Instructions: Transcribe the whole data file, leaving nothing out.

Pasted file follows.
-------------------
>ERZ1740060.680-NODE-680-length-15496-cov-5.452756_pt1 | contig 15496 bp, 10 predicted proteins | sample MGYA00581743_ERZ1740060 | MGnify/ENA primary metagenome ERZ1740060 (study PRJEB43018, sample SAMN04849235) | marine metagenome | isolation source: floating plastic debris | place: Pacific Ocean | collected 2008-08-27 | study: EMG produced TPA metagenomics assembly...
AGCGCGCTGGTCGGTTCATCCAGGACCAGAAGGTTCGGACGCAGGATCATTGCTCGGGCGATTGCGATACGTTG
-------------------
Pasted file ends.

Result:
>ERZ1740060.680-NODE-680-length-15496-cov-5.452756_pt1 | contig 15496 bp, 10 predicted proteins | sample MGYA00581743_ERZ1740060 | MGnify/ENA primary metagenome ERZ1740060 (study PRJEB43018, sample SAMN04849235) | marine metagenome | isolation source: floating plastic debris | place: Pacific Ocean | collected 2008-08-27 | study: EMG produced TPA metagenomics assembly...
AGCGCGCTGGTCGGTTCATCCAGGACCAGAAGGTTCGGACGCAGGATCATTGCTCGGGCGATTGCGATACGTTG